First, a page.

Where to find hope in action
Tools and resources to resist, but more importantly to act, create and build.
In December/January I was bumming after the elections and anxious about the future. Discovering all of the smart tools and groups that were emerging to resist the worst of this administration’s policies and plans was my main inspiration for hope.
I like to say “I have activist tendencies”, which I’m convinced most real activists hear as an excuse, but I care about justice and equality and community and that feeling is something most everyone can relate to. We’re all somewhere on a scale. So as we tumble further down the rabbit hole and issues that are incredibly important to our world continue to be sidelined and trampled, I’m reflecting back to those resources and the awesome things people are doing that continue to inspire me.
I’m also gearing up for another period of motivation with the next wave of citizen activism — the science and climate marches (by the way, don’t ask me why they are still separate and only a week apart). However it comes about, doing something is important. It ladders up, individual, communal and societal. I’m sure there are more (and more localized) resources, but this is meant as a starting point. If you know of others that should be included, share with us in the comments. There should be something for everyone. And everyone is needed.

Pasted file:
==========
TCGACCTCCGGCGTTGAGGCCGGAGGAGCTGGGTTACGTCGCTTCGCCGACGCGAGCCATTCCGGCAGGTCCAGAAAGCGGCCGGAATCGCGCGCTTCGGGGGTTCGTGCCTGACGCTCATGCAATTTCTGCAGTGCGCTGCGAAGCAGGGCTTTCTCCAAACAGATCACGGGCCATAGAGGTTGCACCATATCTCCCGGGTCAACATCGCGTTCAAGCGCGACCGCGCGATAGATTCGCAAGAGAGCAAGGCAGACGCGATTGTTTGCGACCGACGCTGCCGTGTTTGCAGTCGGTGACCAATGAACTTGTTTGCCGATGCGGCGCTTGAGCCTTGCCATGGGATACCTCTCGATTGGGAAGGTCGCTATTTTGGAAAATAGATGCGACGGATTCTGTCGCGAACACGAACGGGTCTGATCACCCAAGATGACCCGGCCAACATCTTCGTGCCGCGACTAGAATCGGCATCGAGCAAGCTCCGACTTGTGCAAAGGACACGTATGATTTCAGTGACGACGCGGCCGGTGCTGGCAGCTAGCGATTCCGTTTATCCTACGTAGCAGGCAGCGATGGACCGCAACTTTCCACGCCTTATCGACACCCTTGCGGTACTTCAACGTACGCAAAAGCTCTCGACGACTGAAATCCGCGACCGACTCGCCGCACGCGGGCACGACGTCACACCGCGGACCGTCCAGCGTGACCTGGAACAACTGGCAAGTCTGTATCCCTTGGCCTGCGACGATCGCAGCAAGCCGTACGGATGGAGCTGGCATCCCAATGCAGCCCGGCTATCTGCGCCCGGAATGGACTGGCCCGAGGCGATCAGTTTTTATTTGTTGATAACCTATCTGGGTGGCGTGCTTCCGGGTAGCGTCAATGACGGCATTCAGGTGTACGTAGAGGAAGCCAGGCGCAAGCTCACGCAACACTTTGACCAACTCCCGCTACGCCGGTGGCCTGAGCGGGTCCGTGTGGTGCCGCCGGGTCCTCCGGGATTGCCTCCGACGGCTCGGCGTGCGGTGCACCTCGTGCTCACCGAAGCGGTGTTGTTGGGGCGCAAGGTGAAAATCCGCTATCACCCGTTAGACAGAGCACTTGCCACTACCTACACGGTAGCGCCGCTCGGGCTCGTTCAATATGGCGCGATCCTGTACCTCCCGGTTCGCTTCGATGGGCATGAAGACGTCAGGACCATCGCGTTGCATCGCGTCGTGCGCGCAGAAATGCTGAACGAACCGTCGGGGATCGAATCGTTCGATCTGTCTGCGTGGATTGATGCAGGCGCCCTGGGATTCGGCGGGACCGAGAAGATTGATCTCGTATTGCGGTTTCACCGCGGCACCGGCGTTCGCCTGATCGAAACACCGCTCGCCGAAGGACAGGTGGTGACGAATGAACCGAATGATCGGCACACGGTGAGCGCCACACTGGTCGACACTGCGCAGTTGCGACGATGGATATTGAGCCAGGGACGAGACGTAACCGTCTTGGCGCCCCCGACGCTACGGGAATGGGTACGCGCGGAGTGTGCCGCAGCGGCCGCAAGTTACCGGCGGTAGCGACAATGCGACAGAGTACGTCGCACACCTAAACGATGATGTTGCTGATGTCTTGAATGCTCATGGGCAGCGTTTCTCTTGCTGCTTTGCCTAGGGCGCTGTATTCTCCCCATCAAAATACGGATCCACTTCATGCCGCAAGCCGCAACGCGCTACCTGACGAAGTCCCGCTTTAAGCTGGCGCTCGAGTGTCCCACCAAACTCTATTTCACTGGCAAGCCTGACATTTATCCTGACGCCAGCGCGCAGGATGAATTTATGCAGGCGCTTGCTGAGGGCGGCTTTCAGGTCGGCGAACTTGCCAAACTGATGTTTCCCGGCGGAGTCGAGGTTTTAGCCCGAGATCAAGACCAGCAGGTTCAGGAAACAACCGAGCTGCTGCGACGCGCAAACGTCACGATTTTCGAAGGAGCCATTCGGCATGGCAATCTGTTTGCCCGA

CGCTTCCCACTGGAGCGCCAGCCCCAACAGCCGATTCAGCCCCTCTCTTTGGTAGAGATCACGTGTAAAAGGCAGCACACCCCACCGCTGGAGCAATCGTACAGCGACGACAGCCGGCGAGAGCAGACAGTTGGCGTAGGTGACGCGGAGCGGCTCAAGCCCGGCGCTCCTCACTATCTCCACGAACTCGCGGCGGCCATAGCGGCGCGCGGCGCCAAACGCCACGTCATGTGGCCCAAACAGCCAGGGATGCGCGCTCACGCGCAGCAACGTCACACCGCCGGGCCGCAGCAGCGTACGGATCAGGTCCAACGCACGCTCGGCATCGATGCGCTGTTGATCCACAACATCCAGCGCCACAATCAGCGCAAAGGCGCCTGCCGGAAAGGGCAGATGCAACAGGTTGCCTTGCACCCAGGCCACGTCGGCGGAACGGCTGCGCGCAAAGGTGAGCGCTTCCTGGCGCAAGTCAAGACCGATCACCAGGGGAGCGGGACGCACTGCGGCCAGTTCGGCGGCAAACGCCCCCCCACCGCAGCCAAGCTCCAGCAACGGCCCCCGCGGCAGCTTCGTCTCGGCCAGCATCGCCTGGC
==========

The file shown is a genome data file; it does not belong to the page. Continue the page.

The Big Ones
“The Resistance Manual is rooted in the basic principle that the power belongs to the people. We wanted to create a clear tool that people can use for targeted resistance for the next 4 years” — Campaign Zero’s Samuel Sinyangwe